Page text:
Want to promote organic farming? Then take over a country, destroy its economy, and starve its people — and then make them grateful for allowing them to plant their own gardens. Sound unlikely? Well, it’s happening, in Cuba. As CBS News reports:
The island nation’s move to organic and sustainable farming did not arise from its environmental consciousness, although there was an element of that also. The main reason was the beginning of the collapse of the Soviet Union in 1989, Cuba’s only source of petroleum and main trading partner at that time…
Finding food for the dinner table became a day-long drudge. Cubans visibly lost weight. The communist youth daily, Juventud Rebelde, ran articles on edible weeds. Daily caloric intake dropped to about 1600 calories.
Organic agriculture “made its appearance at that moment as a necessity and that necessity helped us to advance, to consolidate and expand more or less uniformly in all 169 municipalities,” says Adolfo Rodriguez. At 62, he is Cuba’s top urban agrarian, with 43 years experience in agriculture.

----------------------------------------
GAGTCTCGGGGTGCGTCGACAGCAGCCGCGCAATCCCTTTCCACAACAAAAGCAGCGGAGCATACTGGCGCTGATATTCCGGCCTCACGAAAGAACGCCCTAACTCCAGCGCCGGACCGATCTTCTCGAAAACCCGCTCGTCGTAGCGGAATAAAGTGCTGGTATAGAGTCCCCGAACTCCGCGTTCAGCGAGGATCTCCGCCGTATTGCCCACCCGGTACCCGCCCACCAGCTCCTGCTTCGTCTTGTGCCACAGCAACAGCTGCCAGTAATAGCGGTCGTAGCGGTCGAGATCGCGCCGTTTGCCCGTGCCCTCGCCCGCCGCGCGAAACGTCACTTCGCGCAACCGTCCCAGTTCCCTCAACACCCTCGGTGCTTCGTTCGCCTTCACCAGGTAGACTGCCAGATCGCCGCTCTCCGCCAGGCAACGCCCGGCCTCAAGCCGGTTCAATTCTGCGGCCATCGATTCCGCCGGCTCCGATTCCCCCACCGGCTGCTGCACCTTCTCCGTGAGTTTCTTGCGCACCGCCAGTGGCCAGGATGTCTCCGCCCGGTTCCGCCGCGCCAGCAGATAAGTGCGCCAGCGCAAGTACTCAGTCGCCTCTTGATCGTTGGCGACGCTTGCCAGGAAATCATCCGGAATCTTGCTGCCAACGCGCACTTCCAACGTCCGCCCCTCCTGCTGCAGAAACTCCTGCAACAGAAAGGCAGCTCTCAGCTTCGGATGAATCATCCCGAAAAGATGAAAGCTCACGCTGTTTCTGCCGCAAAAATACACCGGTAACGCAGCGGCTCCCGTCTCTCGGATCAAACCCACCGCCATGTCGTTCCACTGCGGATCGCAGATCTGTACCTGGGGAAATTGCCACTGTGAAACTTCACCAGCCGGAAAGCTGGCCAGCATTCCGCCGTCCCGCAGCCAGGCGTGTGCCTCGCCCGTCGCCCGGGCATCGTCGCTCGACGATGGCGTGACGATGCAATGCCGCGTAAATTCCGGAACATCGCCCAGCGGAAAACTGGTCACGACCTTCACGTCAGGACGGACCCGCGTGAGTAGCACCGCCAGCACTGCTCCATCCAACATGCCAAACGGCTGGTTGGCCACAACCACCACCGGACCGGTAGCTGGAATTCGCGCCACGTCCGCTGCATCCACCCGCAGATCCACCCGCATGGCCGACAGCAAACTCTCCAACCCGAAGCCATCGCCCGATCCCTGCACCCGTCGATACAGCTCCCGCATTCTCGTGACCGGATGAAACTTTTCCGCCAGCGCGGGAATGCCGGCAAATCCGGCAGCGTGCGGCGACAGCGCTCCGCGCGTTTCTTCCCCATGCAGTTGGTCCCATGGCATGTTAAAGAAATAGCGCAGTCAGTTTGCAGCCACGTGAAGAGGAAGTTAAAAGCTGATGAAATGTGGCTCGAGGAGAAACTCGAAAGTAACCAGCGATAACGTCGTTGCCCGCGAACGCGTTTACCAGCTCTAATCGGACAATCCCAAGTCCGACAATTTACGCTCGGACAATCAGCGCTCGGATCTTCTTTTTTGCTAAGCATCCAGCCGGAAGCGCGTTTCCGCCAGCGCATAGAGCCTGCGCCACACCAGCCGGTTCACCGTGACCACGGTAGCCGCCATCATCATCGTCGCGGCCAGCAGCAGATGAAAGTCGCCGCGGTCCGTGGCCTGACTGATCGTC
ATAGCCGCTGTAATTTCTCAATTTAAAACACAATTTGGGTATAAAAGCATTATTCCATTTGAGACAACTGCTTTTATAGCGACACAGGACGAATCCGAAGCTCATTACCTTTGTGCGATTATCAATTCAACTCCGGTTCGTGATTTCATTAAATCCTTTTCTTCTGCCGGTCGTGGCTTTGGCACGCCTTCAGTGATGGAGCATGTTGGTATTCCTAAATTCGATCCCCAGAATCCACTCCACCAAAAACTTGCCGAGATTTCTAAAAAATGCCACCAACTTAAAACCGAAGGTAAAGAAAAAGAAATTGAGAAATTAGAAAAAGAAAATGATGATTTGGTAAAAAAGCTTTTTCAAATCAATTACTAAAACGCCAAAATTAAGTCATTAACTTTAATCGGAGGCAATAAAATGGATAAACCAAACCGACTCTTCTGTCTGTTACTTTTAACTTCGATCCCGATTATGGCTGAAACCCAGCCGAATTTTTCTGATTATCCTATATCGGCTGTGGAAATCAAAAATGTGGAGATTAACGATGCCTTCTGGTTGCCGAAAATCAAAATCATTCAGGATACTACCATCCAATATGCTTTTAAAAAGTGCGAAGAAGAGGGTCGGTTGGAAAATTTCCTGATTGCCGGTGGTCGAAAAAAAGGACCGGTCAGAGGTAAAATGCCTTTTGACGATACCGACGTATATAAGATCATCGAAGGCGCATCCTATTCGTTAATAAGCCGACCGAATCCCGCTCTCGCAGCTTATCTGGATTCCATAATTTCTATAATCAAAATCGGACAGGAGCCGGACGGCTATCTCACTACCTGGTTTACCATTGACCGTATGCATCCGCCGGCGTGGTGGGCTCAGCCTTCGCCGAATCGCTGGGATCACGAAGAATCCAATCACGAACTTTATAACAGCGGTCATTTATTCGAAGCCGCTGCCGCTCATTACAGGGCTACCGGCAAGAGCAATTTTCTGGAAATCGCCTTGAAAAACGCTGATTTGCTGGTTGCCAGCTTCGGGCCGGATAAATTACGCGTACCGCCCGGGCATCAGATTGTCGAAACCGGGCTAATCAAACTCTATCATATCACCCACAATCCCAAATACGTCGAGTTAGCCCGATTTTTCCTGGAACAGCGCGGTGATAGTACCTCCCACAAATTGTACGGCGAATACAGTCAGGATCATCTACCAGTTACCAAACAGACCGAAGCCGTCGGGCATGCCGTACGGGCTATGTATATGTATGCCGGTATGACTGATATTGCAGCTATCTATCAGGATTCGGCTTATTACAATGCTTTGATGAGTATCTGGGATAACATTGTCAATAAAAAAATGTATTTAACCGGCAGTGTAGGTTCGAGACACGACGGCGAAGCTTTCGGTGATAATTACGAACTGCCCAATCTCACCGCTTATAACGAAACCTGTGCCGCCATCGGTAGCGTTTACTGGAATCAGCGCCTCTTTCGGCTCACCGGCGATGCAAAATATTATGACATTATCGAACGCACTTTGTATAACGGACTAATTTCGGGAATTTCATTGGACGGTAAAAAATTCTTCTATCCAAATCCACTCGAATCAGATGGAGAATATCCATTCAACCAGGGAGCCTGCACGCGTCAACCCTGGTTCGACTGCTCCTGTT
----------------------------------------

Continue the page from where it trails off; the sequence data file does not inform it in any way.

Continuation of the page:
He says there are now 300,000 people employed directly in urban agriculture without counting those who are raising organic produce in their backyards as part of a State-encouraged grassroots movement.
“State-encouraged grassroots”? Never mind the oxymoron, this more a case of people taking advantage of one of the few openings allowed to them. Such individual enterprise is admirable. To give a government credit for allowing this one thing while it continues ban virtually every other type of private economic activity is like giving kudos to a mugger for taking the night off — which is what makes part of this story’s tone so grating.
At the beginning of the story, CBS correspondent Portia Siegelbaum notes that, “in one blow Cuba reduced the use of fossil fuels in the production and transportation of food.” Of course, when she says “Cuba,” she really means the government, not the people who actually make up the country and have to endure living under it. And yes, that government has reduced the use of fossil fuels — and of just about everything else, too.